Time for greatness
HE WAS a big lean copper spring, tightened and retightened through weeks of training until he was one pregnant package of coiled venom… And the spring, tormented with tension, suddenly burst with one brazen spang of activity.”
No. This is not about Juan Manuel Marquez. This was written seven decades ago by Bob Considine, who was shocked into writing one of boxing’s most memorable stories after watching Joe Louis destroy Max Schmeling. He might as well have been in Las Vegas on Saturday night writing about Marquez’s demolition of Manny Pacquiao.
Boxing is replete with great accounts of great fights. The fourth encounter of Pacquiao and Marquez will not be the last of these great fights, but if the boxing world stops turning tomorrow, the final word written of their rivalry will be followed by an exclamation point. There’s no punctuation mark more appropriate for that shocker in Las Vegas, when Marquez won vindication with the one blow that is in every prizefighter’s dream. Crisp, quick and devastating, this one sent the champion to dreamland.
The Mexican called it ‘‘the perfect punch.” Pacquiao called it a lucky punch, the one he never saw, the stuff of every champion’s nightmare. But Marquez had waited eight years and 41 savage rounds to unleash this haymaker. The official scorecards showed that he had outfought the Filipino in most of these rounds, but he needed a big win to convince the nonbelievers that he had won their previous three encounters, wherein the judges gave Pacquiao a draw and two close decisions.
For close to six rounds on Saturday, Pacquiao and Marquez gave the fight fans what they came for—a bruising bar room brawl punctuated by a couple of knockdowns. They followed the old script with Pacquiao connecting with wicked combinations and Marquez defending with the same counter-punching style that had tormented Pacquiao in previous fights. It was every bit the war that Marquez had promised.
Pacquiao had Marquez on the verge of a knockout going into the final seconds of the sixth round. But in an incredible display of hubris, he pressed his aggression too far and walked straight into the Mexican’s trap—the ringside timer about to hit the bell ending the round when Marquez found his moment. The taut spring uncoiled, like a cobra attacking without warning, and a ponderous right landed in Pacquiao’s mouth like a sledgehammer—Pacquiao didn’t even know Marquez had weapons in his arsenal other than a rapier. He paid a big price for such insolence.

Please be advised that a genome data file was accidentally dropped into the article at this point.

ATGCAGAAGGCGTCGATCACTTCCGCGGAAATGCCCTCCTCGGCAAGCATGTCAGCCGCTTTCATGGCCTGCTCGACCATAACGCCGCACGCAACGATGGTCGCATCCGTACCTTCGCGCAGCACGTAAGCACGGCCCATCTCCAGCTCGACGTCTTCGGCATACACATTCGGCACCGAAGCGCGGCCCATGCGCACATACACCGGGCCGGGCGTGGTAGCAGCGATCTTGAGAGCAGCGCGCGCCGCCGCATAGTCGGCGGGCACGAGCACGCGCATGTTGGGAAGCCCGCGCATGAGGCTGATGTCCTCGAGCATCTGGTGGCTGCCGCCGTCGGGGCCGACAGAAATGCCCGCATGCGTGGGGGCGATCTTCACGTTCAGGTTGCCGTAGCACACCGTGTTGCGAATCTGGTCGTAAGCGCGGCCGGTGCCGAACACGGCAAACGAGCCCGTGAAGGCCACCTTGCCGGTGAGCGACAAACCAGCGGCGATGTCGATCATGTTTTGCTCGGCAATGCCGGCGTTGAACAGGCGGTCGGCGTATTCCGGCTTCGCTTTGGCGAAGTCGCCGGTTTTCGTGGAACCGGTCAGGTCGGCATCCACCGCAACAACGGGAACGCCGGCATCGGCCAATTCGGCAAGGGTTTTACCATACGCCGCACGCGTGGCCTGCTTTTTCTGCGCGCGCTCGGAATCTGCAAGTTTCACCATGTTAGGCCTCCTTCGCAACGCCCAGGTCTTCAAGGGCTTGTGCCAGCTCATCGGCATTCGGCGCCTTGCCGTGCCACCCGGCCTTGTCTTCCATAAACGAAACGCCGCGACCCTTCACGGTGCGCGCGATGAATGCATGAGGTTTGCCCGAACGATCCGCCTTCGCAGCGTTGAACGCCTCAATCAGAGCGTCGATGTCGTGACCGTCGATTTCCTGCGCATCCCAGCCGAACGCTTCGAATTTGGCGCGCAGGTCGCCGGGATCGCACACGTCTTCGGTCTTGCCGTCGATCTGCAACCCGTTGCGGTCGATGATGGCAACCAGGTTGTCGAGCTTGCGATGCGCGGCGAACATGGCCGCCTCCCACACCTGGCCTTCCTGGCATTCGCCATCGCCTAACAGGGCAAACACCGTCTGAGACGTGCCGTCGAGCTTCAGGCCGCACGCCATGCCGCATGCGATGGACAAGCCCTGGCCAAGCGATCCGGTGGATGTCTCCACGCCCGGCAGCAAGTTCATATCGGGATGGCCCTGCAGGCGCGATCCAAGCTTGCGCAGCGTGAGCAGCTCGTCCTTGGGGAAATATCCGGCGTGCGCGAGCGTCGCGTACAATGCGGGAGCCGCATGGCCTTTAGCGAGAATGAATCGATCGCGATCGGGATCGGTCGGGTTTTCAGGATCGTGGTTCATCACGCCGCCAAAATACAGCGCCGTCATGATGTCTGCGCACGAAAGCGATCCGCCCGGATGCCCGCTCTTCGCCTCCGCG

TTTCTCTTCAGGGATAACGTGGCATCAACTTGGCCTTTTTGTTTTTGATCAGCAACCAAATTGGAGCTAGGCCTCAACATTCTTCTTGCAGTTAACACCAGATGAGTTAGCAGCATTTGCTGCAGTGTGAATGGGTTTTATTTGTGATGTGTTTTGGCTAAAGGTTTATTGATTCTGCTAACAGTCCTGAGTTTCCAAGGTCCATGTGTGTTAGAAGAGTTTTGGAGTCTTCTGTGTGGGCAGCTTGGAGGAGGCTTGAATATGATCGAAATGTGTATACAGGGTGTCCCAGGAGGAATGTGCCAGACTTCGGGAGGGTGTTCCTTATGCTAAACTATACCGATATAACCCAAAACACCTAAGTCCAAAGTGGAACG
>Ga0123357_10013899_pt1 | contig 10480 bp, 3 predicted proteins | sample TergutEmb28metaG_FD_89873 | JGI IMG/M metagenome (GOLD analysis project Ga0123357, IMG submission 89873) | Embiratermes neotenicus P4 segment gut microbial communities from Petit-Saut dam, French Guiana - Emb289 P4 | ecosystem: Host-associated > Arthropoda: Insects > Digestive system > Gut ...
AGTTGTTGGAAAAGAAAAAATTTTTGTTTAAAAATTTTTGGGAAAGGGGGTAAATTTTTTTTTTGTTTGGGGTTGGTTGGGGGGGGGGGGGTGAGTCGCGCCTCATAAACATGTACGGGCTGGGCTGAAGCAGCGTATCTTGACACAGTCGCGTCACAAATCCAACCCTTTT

It was Philippine boxing’s darkest hour since the beloved Gabriel ‘‘Flash” Elorde was knocked out by Carlos Ortiz in 1964. So where does that leave Pacquiao and the rest of the boxing world? Where did he go wrong?
His trainer said he got careless. His mother blamed the loss on the pastors who made the once-devout Catholic turn his back on his religion. The pundits—there are millions of them in this day and age—said he didn’t train as hard as Marquez. Many said he had fought one fight too many. Some said boxing, preaching and legislating are too much on Pacquiao’s plate, and he should therefore stick to boxing, his core competence, or go full time with his religion and his politics. Whatever the reason, it’s not the end of the world for Pacquiao or for the proud nation that had been riding on his shoulders for so long.
Pacquiao is not likely to hang up his gloves, as he had declared after the fight. There’s big money still to be earned and some unfinished business still to settle. Bob Arum and the wheeler-dealers of Las Vegas are lusting for Pacquiao to stay in the picture.
But boxing has a long list of personalities who lingered too long in the picture. The lure of one last big paycheck was just too much to resist. Muhammad Ali fought way past his prime and the video of Larry Holmes virtually begging the referee to stop his one-sided fight against the slow and inept former champ is still a painful memory for his fans. Ali and Pacquiao’s trainer, Freddie Roach, still suffer from absorbing too many blows to the head. Elorde continued fighting long after he lost twice to Ortiz, both by knockout in the 14th round, and boxing authorities had to refuse him a fight license just so he would drop the idea of fighting into his 40s. He was 36 when he fought his last and 48 when he lost his bout with cancer.
As Greg Bishop wrote for the New York Times on the eve of Saturday’s fateful fight, ‘‘rare is the fighter who ages gracefully, who retires with brain, soul and body parts intact.”
With everything but his ego still intact, Pacquiao should know that there’s nothing more to prove nor any unfinished business to settle. Greatness is knowing when your time is up.
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